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Intervention by Ben Emmerson, Special Rapporteur on the Promotion and Protection of Human Rights and Fundamental freedoms while countering terrorism

Secretary-General’s Symposium on International Counter-Terrorism Cooperation

19 September 2011, New York

Madam Chair, your Excellencies, it is an honour to be able to say a few words at this important and timely symposium in my capacity as newly elected Special Rapporteur on Counter Terrorism and Human Rights.  I would like to take this opportunity to explain one or two particular aspects of my approach to the discharge of my mandate. 

The protection of human rights is all too often seen as incompatible with effective counter-terrorism strategies.  Over the last decade the international community has come to accept, at least formally, that the reverse is true, and that it is only by strict adherence to international human rights standards that counter-terrorism strategies can ultimately succeed.  But the practice of States has not always followed their commitments.  What makes this area so complex, and so difficult, is the ever-present danger that some States, including States with a proud record of respect for the rule of law, have been willing at times to abandon those core values on the pretext of defending them.

As a starting point for the discharge of my mandate I intend to adopt and build upon the areas of best practice identified by my predecessor Martin Scheinin in his 2011 annual report to the Human Rights Council.  But I want to take this opportunity to make it clear that during my period of tenure I am committed to ensuring that proportionate attention is paid to the rights of victims of acts of terrorism. Thanks to the consistent efforts of the Secretary-General’s office, the international community has come to recognise that any sound, sustainable, and comprehensive strategy for combating terrorism requires the recognition of the suffering of victims of terrorist acts.  States have important duties towards both actual victims and potential victims.

The first duty of any State is the duty to protect the lives of its citizens as well as of all individuals within its territory and subject to its jurisdiction. This includes the duty to take lawful and proportionate measures aimed at preventing a real and immediate threats to life from acts of terrorism; the duty to conduct thorough, independent and impartial investigations when it is plausibly alleged that this positive obligation has been violated; the duty to investigate and bring to justice the perpetrators of acts of terrorism in a manner consistent with international standards; and the duty to afford adequate reparation as well as medical and psycho-social support to victims of terrorism.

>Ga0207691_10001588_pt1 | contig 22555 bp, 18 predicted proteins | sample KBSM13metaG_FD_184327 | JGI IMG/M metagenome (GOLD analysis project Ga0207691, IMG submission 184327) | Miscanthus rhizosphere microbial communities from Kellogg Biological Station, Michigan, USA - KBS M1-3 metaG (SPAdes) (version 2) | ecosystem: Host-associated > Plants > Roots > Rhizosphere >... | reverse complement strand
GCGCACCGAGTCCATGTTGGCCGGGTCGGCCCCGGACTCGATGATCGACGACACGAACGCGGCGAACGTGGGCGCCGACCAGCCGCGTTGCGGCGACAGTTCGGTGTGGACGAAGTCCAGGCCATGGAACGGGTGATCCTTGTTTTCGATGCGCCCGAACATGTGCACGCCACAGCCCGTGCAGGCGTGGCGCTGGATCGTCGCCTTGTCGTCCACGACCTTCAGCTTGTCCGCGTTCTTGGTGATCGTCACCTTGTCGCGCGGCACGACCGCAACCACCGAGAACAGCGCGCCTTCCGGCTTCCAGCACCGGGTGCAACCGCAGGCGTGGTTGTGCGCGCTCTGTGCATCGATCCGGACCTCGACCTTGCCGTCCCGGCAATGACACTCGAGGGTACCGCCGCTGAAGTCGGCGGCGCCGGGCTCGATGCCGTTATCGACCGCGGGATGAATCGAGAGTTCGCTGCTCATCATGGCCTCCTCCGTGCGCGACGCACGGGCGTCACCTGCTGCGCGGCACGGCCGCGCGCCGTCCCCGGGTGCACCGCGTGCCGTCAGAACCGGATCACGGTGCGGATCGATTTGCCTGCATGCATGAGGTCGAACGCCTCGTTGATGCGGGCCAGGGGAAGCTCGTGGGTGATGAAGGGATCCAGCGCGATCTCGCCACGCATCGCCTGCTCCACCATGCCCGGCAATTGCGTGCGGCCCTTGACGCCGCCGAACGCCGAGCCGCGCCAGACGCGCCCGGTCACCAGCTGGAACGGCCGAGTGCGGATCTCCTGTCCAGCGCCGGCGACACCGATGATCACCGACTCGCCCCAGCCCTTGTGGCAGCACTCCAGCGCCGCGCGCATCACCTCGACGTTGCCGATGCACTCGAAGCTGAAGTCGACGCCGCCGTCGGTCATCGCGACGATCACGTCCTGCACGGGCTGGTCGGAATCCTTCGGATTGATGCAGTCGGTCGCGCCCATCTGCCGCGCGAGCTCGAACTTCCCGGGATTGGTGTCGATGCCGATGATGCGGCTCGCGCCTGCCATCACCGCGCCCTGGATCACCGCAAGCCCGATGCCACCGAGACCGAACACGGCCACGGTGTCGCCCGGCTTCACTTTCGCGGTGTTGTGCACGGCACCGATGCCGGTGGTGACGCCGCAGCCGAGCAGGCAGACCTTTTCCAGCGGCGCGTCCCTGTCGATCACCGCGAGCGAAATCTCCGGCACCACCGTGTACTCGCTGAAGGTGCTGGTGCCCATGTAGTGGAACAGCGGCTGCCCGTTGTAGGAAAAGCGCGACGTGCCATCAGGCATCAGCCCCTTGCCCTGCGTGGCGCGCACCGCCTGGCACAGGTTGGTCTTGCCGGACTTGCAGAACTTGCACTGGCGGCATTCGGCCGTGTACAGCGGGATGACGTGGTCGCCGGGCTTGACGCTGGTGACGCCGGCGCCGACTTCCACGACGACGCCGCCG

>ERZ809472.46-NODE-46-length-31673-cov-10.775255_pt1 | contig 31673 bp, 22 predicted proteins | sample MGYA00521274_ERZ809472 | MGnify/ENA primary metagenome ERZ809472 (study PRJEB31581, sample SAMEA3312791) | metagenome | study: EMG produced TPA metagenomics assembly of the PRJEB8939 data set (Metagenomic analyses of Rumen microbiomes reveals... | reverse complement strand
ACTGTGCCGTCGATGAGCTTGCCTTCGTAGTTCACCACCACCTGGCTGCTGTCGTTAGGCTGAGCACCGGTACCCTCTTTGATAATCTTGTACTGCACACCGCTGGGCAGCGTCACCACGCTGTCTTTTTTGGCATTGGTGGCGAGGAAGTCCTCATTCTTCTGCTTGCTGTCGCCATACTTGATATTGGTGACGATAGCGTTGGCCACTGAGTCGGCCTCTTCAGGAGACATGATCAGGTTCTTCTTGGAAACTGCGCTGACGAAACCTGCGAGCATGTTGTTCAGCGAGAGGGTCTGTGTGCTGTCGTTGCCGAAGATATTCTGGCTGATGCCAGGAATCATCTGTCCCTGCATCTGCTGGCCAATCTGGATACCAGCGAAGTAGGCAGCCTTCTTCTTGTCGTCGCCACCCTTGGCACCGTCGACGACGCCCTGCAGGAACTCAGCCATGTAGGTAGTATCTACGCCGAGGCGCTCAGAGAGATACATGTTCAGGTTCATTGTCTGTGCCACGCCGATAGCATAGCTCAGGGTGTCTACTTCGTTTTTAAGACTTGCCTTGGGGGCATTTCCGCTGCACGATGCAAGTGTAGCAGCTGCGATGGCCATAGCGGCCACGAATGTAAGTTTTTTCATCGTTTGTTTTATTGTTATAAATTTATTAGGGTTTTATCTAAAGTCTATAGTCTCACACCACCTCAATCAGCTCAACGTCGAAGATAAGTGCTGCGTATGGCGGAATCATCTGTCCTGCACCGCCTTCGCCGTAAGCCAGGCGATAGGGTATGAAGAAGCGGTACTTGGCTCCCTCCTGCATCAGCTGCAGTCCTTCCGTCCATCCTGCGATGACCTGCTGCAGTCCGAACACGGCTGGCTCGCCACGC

Madam Chair, the dehumanization of victims of terrorism is not confined to the indiscriminate crimes committed by terrorist groups.  States too can dehumanise victims by reducing their plight to mere justification for tougher counter-terrorism measures that violate human rights. It is essential that the protection of the rights of the victims of terrorism is seen as a genuine legal duty resting primarily on States, and that it is not misused as a pretext for violating the human rights of those suspected of terrorism, for taking emergency measures which provide for excessive and disproportionate executive powers, or for other essentially political purposes.

Closely related to the protection of victims is the issue of prevention of terrorism.  It is now widely accepted within the international community that by promoting and protecting human rights Member States at the same time contribute to preventing terrorism by addressing the conditions conducive to its development.  The UN Global Counter Terrorism Strategy places the promotion of human rights squarely at the centre of the fight against terrorism.  Member States reaffirmed that States must ensure that any measures taken to combat terrorism comply with their obligations under international law, and in particular human rights law, refugee law and international humanitarian law.  As many of the contributions today have recognised, this is not solely a question of legitimacy.  It is also a question of effective prevention.  Security Council resolution 1963 reiterates that violations of human rights are one of the conditions conducive to the spread of terrorism, and recognizes that terrorism will not be defeated by military force, law enforcement measures and intelligence operations alone.  In the discharge of my mandate I intend to focus on this important principle – now internationally recognised.

Finally, I should make it clear that whilst I intend to pay appropriate attention to these important issues of victims rights and prevention of terrorism in the discharge of my mandate, this will not in any sense detract from my responsibility to investigate and report on issues of States’ compliance with their human rights obligations in the investigation, prosecution and punishment of those alleged to have engaged in the preparation, instigation or commission of acts of terrorism.

These twin imperatives are complementary and form the dual foundations essential to the maintenance of effective, legitimate, human rights compliant, anti-terrorism initiatives. Both sets of obligations involve duties resting primarily on States. The essence of lawful State action in the context of anti-terrorism strategies is the striking of a fair and proportionate balance between two sets of duties.  In the discharge of my mandate I will focus upon the manner in which States have sought to strike this difficult but vital balance.